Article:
In Canada, pasteurization of milk destined for consumption is mandatory under the Food and Drug Regulations.2 Pasteurization is a protective measure to ensure consumers’ health.3
Invented in the 19th century by microbiologist Louis Pasteur, pasteurization involves heating milk below its boiling point for a short time. This type of process destroys nearly 100% of pathogenic bacteria, yeast and mould, and 95% to 99% of other non-pathogenic bacteria. Pasteurization also inactivates enzymes that cause rancidity.4
- Pasteurization is essential to ensure the safety of milk and increase its shelf life.1
- With the exception of decreasing riboflavin (vitamin B2), pasteurization does not significantly decrease the nutritional value of milk.5
- However, even when pasteurized, milk remains an excellent source of riboflavin (vitamin B2).5
There are different types of pasteurization methods classified according to the temperatures and times used:6,7
|Low temperature for a long time||63||30 minutes|
|High temperature for a short time||72||15 seconds|
|Ultra-pasteurization or uperization||125 to 138||2 to 4 seconds|
|Ultra-high-temperature pasteurization||140||4 seconds|
The most common pasteurization method is 72° C for 15 seconds. It allows large quantities of milk to be processed in a short period of time. Ultra-high-temperature pasteurization requires the combination of a temperature of 140° C for four seconds and sterile packaging, which significantly increases the shelf life of milk.6,7
The effects of pasteurization on nutritional value
Although the benefits of pasteurizing milk are well established, some consumers wonder if this type of thermal process destroys some of the nutrients. Researchers in Ontario looked into the question and published a systematic review and meta-analysis of 40 studies.5 The results show that milk pasteurization decreases its concentrations of vitamins B1, B2, B12 and C, and folate. Following pasteurization, milk is still a source of thiamine (vitamin B1) and an excellent source of vitamin B12. A significant decrease in riboflavin (vitamin B2) was observed; however, pasteurized milk remains an excellent source of riboflavin.5 As for other vitamins, the effect on the nutritional value of milk is not significant since vitamin C and folate are found at relatively low levels prior to pasteurization. In addition, vitamin D fortification has been mandatory since 1975 for pasteurized milk sold in Canada, making it an excellent source of this vitamin, unlike raw milk, which contains only a very small amount.
Some may also question what effects pasteurization has on the proteins and enzymes present in milk. It is well established that whey protein, particularly β-lactoglobulin, is partially denatured during heating. However, denaturing whey protein does not affect the nutritional value of milk.8,9 About 10% of these proteins are denatured during pasteurization and 70% during ultra-high-temperature processing.8 There is a misconception that raw milk is easier to digest because it contains “active” enzymes, which are deactivated by pasteurization.10 Although some enzymes are denatured by pasteurization, the same phenomenon can also occur during digestion due to the presence of acids in the stomach. Importantly, the enzymes found in milk are not required for digestion.11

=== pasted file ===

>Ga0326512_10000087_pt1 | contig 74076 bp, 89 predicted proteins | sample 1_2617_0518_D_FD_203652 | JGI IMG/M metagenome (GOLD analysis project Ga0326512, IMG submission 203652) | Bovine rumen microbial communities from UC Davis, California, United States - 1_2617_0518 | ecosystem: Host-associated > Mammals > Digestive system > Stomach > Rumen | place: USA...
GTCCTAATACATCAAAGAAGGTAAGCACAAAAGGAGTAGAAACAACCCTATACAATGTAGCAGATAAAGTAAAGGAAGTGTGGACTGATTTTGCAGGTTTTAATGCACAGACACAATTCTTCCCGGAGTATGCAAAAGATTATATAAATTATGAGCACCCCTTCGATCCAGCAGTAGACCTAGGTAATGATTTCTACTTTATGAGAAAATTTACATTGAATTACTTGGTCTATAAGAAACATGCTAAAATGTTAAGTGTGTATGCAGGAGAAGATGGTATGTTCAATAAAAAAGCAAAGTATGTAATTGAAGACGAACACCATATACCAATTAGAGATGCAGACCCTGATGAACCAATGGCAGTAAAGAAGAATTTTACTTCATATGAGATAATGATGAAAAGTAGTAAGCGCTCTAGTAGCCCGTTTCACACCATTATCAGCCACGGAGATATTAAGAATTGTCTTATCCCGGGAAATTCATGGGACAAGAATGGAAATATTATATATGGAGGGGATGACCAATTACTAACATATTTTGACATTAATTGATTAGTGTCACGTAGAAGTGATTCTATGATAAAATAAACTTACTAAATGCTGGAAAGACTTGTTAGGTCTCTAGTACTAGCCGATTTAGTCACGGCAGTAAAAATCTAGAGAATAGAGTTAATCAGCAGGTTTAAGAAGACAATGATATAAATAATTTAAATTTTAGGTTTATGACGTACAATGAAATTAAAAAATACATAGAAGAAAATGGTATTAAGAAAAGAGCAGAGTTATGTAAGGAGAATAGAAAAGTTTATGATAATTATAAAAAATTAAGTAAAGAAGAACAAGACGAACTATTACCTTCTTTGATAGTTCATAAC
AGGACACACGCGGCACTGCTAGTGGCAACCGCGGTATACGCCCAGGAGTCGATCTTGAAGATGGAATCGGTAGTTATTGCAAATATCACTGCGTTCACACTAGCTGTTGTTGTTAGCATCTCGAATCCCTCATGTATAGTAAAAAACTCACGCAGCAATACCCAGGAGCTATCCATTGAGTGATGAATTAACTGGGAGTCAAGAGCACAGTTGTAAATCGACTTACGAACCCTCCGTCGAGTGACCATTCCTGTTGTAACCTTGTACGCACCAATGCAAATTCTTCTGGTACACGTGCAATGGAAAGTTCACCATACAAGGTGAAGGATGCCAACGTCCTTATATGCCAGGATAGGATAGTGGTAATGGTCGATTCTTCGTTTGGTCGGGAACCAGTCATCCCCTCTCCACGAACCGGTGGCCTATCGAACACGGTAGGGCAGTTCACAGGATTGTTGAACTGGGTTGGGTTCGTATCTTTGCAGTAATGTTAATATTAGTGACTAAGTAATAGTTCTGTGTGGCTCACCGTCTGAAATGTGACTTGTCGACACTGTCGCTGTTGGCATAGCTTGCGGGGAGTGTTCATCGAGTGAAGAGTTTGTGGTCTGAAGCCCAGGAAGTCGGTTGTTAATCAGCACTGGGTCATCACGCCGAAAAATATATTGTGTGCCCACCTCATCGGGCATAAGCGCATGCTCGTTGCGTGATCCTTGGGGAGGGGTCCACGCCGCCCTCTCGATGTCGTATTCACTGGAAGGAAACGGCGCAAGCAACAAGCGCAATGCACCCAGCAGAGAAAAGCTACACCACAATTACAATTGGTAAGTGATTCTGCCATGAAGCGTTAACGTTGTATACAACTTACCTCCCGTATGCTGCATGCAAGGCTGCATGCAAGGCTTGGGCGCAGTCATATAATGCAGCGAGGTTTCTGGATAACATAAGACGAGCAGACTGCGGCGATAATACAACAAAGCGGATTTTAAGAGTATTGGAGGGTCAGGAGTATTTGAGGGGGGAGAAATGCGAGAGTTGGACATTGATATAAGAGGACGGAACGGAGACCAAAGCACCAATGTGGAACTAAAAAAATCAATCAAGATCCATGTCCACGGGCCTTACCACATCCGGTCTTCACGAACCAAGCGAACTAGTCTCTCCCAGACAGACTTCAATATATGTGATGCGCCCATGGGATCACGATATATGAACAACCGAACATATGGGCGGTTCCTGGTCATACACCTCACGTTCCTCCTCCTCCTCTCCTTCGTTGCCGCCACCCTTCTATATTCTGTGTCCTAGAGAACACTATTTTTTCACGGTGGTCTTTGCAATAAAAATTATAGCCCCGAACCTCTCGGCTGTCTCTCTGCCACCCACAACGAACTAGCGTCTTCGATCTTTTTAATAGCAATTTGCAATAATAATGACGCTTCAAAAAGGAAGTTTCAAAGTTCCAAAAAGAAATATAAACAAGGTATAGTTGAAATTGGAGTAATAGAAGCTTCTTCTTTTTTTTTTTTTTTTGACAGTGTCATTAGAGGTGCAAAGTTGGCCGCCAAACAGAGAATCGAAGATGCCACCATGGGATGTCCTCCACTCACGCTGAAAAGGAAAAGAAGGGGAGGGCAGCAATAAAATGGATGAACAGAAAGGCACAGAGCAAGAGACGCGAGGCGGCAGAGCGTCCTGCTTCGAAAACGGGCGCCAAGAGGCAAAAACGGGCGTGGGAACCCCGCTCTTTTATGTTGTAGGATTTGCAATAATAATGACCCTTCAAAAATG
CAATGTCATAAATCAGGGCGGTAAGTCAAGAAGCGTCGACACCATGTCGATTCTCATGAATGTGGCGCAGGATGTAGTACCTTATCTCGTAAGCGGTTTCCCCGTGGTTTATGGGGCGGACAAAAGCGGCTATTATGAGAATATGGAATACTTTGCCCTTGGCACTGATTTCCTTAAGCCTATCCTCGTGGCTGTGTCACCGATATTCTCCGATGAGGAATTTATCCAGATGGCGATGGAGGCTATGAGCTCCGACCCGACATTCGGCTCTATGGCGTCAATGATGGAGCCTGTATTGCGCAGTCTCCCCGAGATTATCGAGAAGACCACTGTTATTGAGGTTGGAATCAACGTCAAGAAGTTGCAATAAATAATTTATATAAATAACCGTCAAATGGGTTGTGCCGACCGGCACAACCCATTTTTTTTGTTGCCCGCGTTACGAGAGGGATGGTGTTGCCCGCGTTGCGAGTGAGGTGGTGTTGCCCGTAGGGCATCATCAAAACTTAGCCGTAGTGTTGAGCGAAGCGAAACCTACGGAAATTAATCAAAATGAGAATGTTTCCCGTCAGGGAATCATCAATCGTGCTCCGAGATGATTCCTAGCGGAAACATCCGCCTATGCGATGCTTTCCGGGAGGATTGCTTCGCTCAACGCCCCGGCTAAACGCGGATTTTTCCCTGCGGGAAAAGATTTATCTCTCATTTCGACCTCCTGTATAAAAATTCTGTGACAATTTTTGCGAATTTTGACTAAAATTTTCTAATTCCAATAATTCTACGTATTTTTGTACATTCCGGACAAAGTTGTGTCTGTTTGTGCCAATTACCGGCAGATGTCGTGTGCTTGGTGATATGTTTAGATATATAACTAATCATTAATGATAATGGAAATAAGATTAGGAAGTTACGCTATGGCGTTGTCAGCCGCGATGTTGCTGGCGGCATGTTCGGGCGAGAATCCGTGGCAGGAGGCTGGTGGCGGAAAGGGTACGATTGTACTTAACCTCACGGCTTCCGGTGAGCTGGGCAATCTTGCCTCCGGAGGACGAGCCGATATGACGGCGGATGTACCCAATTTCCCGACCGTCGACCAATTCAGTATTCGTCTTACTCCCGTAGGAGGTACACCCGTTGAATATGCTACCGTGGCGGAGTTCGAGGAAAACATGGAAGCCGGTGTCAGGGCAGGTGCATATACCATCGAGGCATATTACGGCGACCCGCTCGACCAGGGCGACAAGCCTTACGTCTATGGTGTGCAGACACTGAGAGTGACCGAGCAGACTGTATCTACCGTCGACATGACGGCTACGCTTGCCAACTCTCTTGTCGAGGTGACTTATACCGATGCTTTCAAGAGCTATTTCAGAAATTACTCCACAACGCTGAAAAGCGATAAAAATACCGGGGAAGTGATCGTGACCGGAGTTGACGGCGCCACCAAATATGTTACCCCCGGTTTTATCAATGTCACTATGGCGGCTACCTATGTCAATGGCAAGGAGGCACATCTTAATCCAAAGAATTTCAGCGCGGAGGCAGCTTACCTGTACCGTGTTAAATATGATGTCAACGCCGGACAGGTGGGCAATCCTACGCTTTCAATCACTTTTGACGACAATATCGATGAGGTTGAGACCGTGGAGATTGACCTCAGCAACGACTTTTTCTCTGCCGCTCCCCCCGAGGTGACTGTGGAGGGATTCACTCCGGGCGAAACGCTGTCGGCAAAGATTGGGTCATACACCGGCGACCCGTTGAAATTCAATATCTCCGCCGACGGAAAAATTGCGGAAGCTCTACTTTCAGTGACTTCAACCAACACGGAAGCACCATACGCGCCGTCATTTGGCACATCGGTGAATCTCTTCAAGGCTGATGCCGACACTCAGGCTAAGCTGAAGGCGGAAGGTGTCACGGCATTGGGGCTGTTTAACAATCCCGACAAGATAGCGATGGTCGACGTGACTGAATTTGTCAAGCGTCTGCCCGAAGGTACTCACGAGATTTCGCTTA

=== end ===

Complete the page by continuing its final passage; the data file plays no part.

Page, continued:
- Lejeune JT and Rajala-Schultz PJ. Food safety: unpasteurized milk: a continued public health threat. Clin Infect Dis 2009;48:93-100.
- Government of Canada. 2021. Justice Laws Website. Food and Drug Regulations, part B, division 8, dairy products. www.laws.justice.gc.ca. Accessed September 13, 2021.
- Leedom JM. Milk of nonhuman origin and infectious diseases in humans. Clin Infect Dis 2006;43:610-615.
- Brown AC. Understanding Food: Principles and Preparation, 5th edition, Cengage Learning, 2015, Chapter 10, Milk, p. 216-217.
- Macdonald LE et al. A systematic review and meta-analysis of the effects of pasteurization on milk vitamins, and evidence for raw milk consumption and other health-related outcomes. J Food Prot 2011;74:1814-1832.
- Vuillemard JC et al. Science et technologie du lait, 3e édition, Les Presses de l’Université Laval, 2018, chapitre 4, Les laits de consommation, p. 181 and 195.
- Canadian Food Inspection Agency. Dairy processing: High temperature short time (HTST) pasteurization systems. Requirements for the Safe Food for Canadians Regulations. www.inspection.canada.ca. Accessed September 13, 2021.
- Rolls BA and Porter JW. Some effects of processing and storage on the nutritive value of milk and milk products. Proc Nutr Soc 1973;32:9-15.
- Douglas FW et al. Effects of ultra-high-temperature pasteurization on milk proteins. J Agric Food Chem 1981;29:11-15.
- White FM and McCarty ME. Raw milk and health in humans. Can Med Assoc J 1982;126:1260-1262.
- Potter ME et al. Unpasteurized milk. The hazards of a health fetish. JAMA 1984;252:2048-2052.